Depression, food, and the gut

I eat my pain. I eat my stress. I eat my sadness. I eat, gain weight, and eat my self-esteem.

Food is far more than a source of physical sustenance, and the human digestive system reflects that truth. Feeling things in our gut is not simply a metaphor; the bacteria in the digestive system interact with the brain. Hippocrates is purported to have observed that “all disease begins in the gut,” and it appears that the scientific method is beginning to catch up with that idea. The way I frame it is that the mind is not wholly housed in the brain. Instead, it’s comprised of all of the thinking and feeling and experiencing that all parts of the body undergo. The fact that the brain and the eyes—which captivate our sense of understanding and self, when they are working—are both in the head makes it easier to imagine that the mind is, too.

Some very powerful parts of the mind are not in the head much at all. Specifically, I’m talking about emotions. The reason that we can control our emotions by using breathing and the tightening of muscles is because the emotions themselves are housed largely the muscles that power our physical aspect. Emotions are the body’s physical response to stimulus such as injury, danger, hunger, arousal, affection, loss, and abundance. They arose to help us navigate a dangerous world, and to be effective they cause reactions in the body, often before the brain receives word of what’s going on. I might have thought that “gut feelings” were largely a muscular reaction, but for this research into bacteria. Given that there are 1.3 bacterial cells for every human cell in the body, this shouldn’t be surprising. Our companions understand the world in different ways than our brains, and might even make up part of our mind if we are essentially a colony. The chemicals they produce can indeed influence mood, for one thing; the wrong mix of bacteria can release a mix that impacts what chemicals get churned out in our own brains. That’s why eating yogurt or sauerkraut can actually have anti-depressive effects. I don’t care for either of these foods, and I think it might be interesting to study food preferences in people experiencing depression to see if the messages from the gut biome are providing good advice on how to care for ourselves.

Certainly our relationship with food is more complex than simply obtaining energy. We don’t call them “comfort foods” for nothing! Our emotional state is closely linked to hunger and nutrition. It’s not a good idea to shop for food while hungry, or you might come home with a lot of calories instead of ways to provide nutrition. Stomach rumblings are connected to bad mood. What we eat can absolutely influence how we act, too: loading up on carbohydrates and other forms of sugar is extremely satisfying in the short term, but that’s a craving that feeds depression even as it fills the stomach. There are researchers who focus on nothing but nutritional psychiatry, trying to unlock the relationship between diet and mental health. This is only a surprise, I believe, because we have chosen in our language to separate the whole self into “mind” and “body,” suggesting that something which begins in one of those arbitrary areas can only be treated in that same area. One person I interviewed for my upcoming book Empty Cauldrons: Navigating Depression Through Magic & Ritual, Kari Tauring, blames Descartes for this, and calls “I think, therefore I am,” the most dangerous of thoughts in the western world. The self is an integrated whole, and the conditions we think of as mental in nature can emerge and also be addressed in other parts of the body. Yes, diet is important.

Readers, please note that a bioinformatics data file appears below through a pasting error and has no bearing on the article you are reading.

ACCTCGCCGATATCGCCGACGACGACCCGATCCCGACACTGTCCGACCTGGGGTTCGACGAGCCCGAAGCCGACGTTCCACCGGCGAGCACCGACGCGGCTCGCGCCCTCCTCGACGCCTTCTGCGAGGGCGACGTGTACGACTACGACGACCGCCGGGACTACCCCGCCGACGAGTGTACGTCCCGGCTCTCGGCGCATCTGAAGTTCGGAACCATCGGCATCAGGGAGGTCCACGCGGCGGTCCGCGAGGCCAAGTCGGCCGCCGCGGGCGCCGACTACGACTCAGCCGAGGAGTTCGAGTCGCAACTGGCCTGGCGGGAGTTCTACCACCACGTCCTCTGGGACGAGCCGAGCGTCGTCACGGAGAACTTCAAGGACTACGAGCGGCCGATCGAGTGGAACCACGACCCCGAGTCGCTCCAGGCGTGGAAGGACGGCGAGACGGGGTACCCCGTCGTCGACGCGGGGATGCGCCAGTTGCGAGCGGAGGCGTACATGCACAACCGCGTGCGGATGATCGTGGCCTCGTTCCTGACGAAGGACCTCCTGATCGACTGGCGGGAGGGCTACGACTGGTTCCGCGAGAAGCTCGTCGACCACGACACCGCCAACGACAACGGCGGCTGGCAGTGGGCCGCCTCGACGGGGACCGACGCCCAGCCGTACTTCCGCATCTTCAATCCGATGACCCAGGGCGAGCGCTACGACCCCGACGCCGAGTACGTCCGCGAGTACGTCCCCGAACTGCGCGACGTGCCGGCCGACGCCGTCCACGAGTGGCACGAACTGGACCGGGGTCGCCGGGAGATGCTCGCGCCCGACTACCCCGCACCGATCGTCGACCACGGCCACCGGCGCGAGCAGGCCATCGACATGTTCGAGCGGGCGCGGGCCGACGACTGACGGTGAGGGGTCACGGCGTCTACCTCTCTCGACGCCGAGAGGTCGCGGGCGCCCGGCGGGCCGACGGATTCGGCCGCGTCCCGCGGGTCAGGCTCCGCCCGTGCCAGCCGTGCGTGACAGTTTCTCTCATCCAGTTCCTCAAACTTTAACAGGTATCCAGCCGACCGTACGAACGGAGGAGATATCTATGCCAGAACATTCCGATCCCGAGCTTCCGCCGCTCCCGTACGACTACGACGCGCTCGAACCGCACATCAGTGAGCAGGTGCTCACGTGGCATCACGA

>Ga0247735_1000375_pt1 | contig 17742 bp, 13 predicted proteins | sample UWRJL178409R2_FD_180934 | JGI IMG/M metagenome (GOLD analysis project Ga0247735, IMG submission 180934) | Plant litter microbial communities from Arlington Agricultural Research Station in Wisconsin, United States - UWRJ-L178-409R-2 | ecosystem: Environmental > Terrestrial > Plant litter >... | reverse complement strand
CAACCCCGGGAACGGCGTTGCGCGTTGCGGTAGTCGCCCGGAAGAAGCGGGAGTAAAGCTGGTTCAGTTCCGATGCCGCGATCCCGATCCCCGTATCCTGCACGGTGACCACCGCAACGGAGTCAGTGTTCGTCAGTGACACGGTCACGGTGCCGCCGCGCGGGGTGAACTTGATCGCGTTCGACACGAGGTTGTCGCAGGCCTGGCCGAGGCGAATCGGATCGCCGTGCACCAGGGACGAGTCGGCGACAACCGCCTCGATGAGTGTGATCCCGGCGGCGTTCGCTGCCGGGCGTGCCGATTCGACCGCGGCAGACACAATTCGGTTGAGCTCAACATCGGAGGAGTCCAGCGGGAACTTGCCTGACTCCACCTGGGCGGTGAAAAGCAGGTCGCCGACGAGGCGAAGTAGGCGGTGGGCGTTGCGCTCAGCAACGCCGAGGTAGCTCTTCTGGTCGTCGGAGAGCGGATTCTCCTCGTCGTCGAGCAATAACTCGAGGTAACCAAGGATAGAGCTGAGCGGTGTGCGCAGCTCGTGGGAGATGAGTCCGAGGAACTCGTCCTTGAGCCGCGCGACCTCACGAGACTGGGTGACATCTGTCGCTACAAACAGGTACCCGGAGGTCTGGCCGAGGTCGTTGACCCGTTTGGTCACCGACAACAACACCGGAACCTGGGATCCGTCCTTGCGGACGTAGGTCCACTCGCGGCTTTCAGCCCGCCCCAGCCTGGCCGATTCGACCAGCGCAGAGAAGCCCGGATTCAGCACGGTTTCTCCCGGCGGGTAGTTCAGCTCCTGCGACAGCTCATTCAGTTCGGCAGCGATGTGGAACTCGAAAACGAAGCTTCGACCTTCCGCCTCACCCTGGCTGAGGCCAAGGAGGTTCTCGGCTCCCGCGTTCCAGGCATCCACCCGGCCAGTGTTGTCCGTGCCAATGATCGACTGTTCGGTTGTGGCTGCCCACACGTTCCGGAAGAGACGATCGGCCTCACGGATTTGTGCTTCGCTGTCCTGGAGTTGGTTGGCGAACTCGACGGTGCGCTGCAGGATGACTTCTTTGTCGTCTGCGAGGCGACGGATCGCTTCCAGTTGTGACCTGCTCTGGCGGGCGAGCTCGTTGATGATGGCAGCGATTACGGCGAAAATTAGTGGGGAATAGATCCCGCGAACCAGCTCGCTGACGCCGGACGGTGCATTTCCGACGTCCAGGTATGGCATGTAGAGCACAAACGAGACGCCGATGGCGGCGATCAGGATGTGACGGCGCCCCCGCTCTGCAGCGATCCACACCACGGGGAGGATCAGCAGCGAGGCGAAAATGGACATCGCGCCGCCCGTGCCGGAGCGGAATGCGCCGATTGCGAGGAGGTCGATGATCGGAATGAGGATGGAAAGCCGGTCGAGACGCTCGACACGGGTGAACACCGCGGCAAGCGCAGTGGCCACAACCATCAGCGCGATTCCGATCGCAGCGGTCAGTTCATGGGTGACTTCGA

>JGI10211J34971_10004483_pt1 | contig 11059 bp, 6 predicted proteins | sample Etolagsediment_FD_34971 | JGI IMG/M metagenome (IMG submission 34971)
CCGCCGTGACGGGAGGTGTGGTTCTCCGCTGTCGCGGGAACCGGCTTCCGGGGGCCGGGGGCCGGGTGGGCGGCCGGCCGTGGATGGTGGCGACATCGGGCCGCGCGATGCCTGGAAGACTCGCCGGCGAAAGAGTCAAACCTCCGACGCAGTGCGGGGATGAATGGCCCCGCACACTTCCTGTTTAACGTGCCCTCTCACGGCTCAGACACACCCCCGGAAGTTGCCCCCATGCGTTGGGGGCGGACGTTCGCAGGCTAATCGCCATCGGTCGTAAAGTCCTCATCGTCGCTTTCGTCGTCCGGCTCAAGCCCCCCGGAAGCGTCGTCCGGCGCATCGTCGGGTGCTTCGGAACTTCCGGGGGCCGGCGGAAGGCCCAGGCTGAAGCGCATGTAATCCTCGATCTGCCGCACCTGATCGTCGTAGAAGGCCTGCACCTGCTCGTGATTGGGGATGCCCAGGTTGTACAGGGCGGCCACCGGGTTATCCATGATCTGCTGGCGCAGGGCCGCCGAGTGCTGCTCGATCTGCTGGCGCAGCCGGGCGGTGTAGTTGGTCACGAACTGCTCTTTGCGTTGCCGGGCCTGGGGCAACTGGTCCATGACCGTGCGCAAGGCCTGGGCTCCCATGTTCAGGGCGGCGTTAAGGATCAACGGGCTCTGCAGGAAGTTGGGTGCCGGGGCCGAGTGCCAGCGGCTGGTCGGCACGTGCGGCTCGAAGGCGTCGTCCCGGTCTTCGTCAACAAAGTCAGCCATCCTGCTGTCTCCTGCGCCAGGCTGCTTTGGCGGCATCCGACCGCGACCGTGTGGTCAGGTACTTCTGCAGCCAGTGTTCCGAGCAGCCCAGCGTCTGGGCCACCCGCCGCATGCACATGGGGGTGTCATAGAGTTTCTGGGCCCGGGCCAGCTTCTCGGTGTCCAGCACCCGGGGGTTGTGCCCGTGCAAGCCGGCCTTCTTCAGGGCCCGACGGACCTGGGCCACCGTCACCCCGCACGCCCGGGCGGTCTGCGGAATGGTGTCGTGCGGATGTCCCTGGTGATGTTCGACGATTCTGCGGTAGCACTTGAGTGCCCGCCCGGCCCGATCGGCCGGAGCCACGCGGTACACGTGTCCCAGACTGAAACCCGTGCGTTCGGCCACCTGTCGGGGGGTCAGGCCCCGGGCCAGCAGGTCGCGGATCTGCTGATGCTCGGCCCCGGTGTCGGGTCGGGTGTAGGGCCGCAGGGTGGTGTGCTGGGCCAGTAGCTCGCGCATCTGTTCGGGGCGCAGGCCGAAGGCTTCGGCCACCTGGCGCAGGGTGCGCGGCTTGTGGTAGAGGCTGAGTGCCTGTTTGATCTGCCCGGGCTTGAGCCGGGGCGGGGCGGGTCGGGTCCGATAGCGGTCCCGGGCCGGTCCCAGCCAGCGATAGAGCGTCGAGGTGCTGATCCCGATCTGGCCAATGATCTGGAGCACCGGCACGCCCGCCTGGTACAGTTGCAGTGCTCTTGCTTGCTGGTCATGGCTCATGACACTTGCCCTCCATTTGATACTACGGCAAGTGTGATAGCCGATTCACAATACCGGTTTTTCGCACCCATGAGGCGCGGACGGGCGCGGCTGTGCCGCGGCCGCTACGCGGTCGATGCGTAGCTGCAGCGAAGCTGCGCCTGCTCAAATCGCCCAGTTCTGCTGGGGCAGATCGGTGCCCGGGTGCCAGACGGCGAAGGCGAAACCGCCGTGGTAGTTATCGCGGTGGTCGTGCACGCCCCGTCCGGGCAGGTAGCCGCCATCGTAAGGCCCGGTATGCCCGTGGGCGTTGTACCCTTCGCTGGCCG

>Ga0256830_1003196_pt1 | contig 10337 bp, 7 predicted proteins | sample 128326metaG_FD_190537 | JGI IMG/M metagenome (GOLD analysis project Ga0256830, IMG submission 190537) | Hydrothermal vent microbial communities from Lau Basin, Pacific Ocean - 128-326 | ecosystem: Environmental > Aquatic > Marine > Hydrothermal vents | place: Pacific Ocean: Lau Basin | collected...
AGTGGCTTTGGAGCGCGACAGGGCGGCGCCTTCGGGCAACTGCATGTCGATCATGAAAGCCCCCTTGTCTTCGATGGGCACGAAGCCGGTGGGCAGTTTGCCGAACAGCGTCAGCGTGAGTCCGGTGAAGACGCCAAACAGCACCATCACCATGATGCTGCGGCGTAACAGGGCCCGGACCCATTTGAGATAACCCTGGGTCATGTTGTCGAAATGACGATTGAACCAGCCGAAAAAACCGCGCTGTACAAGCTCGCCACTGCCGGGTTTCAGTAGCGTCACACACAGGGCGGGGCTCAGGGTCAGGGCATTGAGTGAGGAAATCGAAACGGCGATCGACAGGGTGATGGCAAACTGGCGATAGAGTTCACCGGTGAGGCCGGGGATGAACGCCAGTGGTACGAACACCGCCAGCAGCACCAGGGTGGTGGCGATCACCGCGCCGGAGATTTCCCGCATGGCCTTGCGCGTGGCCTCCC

We can decrease the risk of depression by cutting back on things I find delicious, like red meat, mystery meat, candy bars, chips and biscuits (including both the American and British definition of both words), buttery potatoes, ice cream, and a lot of the sort of rich foods that are all over the place during the holidays at the end of the year. The cravings we feel when we are low on energy are the same whether it’s physical or emotional energy that is depleted. What’s tricky is that what seems like listening to the body, in this case, is actually feeding the spirit of depression instead. Over time the body’s cries for help can become more pronounced, but these quick cravings do not often serve us well to heed. This must be replaced with more plants, including whole grains. For some reason the meat of fish tends to be on the healthier side, but since fish tend to eat or absorb much of the garbage generated in our disposable culture (such as mercury and plastic), I can’t say I recommend it personally at this time.

The messages our bodies send us can give us a lot of insight into our spiritual and mental condition, and what we put into our bodies is both a symptom of that condition, and a cause of it. While it’s common and easy to describe the body as separate from the mind, or the soul from the body, or the conscious from the unconscious mind, all these different aspects are part of the same whole, and anything that affects any part will always affect all parts. The digestive tract, having a direct connection to the brain, bears important messages about the condition of the entire self. Heed its wisdom, for it is your own wisdom, the wisdom of your gut.

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